Manager sees retirement industry as ripe for growth
China Asset Management Co. Ltd. is looking to the role retirement savings played in buoying the U.S. fund market as a guide to how the Beijing-based fund management company should be positioning itself now.
When ChinaAMC was founded in 1998, the company's leadership team "studied the ... development paths of fund industries around the world," said Li Yimei, the Beijing-based firm's CEO.
The example of markets like the U.S., which grew with the tailwinds from pension developments, "gave us the confidence to build our company around pension investments," she said.
ChinaAMC has one of the largest books of retirement-related assets under management of any domestic fund management company, at 189 billion yuan ($27.9 billion) as of Dec. 31, or roughly 20% of the firm's total assets of 989 billion yuan.
Ms. Li said ChinaAMC's retirement total included 95 billion yuan managed on behalf of second-pillar supplementary corporate retirement plans, or enterprise annuities, giving it the top share among fund management companies in that 1.4 trillion yuan market for a 10th consecutive year.
The remainder of ChinaAMC's retirement assets come from the country's first-pillar basic public pension funds, China's National Social Security Fund and the "target-date pension fund-of-funds" strategies launched just last year as a private third pillar of the country's retire- ment safety net.
Ms. Li said ChinaAMC also managed 434 billion yuan in retail equity, bond and money market mutual funds as of Dec. 31, or more than twice the size of its retirement business.
Like many domestic fund management companies, money market funds account for more than half of ChinaAMC's fund assets but the company has a strong 95 billion yuan equity business and a 37 billion yuan aggressive allocation fund business as well, noted Claire Liang, a Shanghai-based manager research analyst with Morningstar Inc.
The rest of the firm's AUM — at more than 350 billion yuan — manages of non-retirement-related separate accounts for institutional and high-net-worth investors.
If ChinaAMC has been preparing to focus on pension management all along, the market may just be catching up with the firm's ambitions. The gradual growth of China's retirement savings pool over the past decade or more could be set to kick into a higher gear, noted Ms. Li. She cited recent reforms adding mandatory "occupational annuities" for public employees to the country's second pillar, and expectations that a limited 2018 test run for China's third-pillar private pensions scheme could be set to go nationwide.
KPMG's latest annual white paper on China's pension market, released Feb. 18, estimated that the country's retirement savings pool grew by 20% in 2018 to more than 13 trillion yuan.
That scale, while substantial, is "only the beginning," said Ms. Li. KPMG's white paper, meanwhile, predicts the country's retirement savings will reach 45 trillion yuan by 2025.
China's growing retirement savings market will likely be "one of the biggest opportunities for fund companies in the next decade," said Ms. Li.
For the coming year, "the most exciting developments … will be the selection of investment managers for public servants' occupational annuities across 30 provinces, and the startup of individual pension accounts," with mutual funds added to the list of approved vehicles, she said.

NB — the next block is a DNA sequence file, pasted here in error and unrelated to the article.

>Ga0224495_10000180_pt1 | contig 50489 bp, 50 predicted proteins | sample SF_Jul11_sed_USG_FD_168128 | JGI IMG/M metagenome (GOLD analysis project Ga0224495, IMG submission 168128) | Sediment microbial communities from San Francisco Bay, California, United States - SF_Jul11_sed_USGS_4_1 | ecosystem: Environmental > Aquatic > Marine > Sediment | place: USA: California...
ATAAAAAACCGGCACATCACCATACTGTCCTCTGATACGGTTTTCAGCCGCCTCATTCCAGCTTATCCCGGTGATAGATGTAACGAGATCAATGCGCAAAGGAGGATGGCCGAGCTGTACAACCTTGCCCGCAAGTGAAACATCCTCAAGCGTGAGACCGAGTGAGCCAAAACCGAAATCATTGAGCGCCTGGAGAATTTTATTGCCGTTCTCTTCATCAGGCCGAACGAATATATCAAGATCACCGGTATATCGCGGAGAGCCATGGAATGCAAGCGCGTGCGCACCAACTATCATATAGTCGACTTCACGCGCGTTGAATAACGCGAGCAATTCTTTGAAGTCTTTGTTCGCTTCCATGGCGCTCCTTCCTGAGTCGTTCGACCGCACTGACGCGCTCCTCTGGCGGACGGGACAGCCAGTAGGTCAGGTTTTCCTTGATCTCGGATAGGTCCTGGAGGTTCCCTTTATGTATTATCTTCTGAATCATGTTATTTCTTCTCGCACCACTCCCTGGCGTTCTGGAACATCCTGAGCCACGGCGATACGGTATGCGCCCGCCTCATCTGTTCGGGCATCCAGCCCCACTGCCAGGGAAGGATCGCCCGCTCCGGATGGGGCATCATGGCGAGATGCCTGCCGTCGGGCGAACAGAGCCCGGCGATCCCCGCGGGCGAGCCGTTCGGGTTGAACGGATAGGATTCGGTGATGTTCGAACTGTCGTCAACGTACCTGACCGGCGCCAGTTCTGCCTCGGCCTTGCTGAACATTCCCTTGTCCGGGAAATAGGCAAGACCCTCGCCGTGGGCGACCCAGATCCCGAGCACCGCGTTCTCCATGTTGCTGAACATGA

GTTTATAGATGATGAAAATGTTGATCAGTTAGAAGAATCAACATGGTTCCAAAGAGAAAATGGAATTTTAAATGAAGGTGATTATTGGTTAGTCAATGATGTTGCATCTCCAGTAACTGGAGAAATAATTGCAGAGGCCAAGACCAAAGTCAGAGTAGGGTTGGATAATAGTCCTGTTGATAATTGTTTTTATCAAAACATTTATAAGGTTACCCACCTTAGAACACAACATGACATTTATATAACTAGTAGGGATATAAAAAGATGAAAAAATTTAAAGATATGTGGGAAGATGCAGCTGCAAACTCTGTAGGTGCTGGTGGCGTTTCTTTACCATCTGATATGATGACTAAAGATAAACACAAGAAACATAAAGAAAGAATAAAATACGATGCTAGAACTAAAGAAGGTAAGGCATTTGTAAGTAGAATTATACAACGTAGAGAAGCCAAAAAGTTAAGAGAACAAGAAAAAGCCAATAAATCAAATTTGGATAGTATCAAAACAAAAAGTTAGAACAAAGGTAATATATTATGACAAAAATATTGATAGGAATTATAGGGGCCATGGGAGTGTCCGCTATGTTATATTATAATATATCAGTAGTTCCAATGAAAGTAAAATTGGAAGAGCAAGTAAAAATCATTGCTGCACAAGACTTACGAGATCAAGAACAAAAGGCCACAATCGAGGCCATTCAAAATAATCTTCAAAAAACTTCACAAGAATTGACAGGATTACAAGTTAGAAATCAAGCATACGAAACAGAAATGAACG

Having participated in the study of the occupational annuity system "from the very beginning," ChinaAMC is well prepared to compete for mandates, said the CEO. Analysts say occupational annuity mandates could total between 700 billion yuan and a trillion yuan over the coming year or two.
ChinaAMC has won occupational annuities mandates from the Central Government Retirement Administration — which oversees occupational annuities for employees at public institutions and central government bodies in Beijing — and two provinces, said Ms. Li. She declined to provide further details.
The firm is likewise well positioned to compete for the country's newly sanctioned target-date pension fund-of-funds business — having built up its asset allocation capabilities while forging strategic tie-ups with global heavyweights such as Russell Investments and Fidelity Investments.
The firm's ChinaAMC 2040 target-date fund of funds was the first to come to market last year, and three more funds — for 2035, 2045 and 2050 — have already been approved, more than any competitor, said Ms. Li.
Target-date funds will be the foundation on which China's private pension pillar for individuals is built, she predicted.
But to serve that market properly, fund management companies will need to rethink every aspect of the services they provide "from a 20- to 30-year perspective," she said.
For Chinese fund management companies — the only firms licensed to serve local retail investors — that could require a radical makeover, following two decades where local investors have been the principal clients of choice.
The changes ChinaAMC is looking to make to foster that environment include:
Moving from a "star manager" culture to a more team-based approach, focused on consistency in investment management over a long horizon.
Shifting from a "product-centric" approach to one focused on client outcomes.
Emphasizing global asset allocation, rather than bottom-up stock picking.
Rewarding institutional sales team for cultivating long-term relationships rather than one-off sales.
Ms. Li said ChinaAMC is dedicating considerable resources on investor education, to help clients avoid the frequent redemptions which undermine the advantages of a long-term approach to investing.
The firm is committing "significant resources ... to promote the importance of pension investments," using key digital platforms in the country such as WeChat, Ant Fortune and the popular "Zhihu" question and answer platform, Ms. Li said.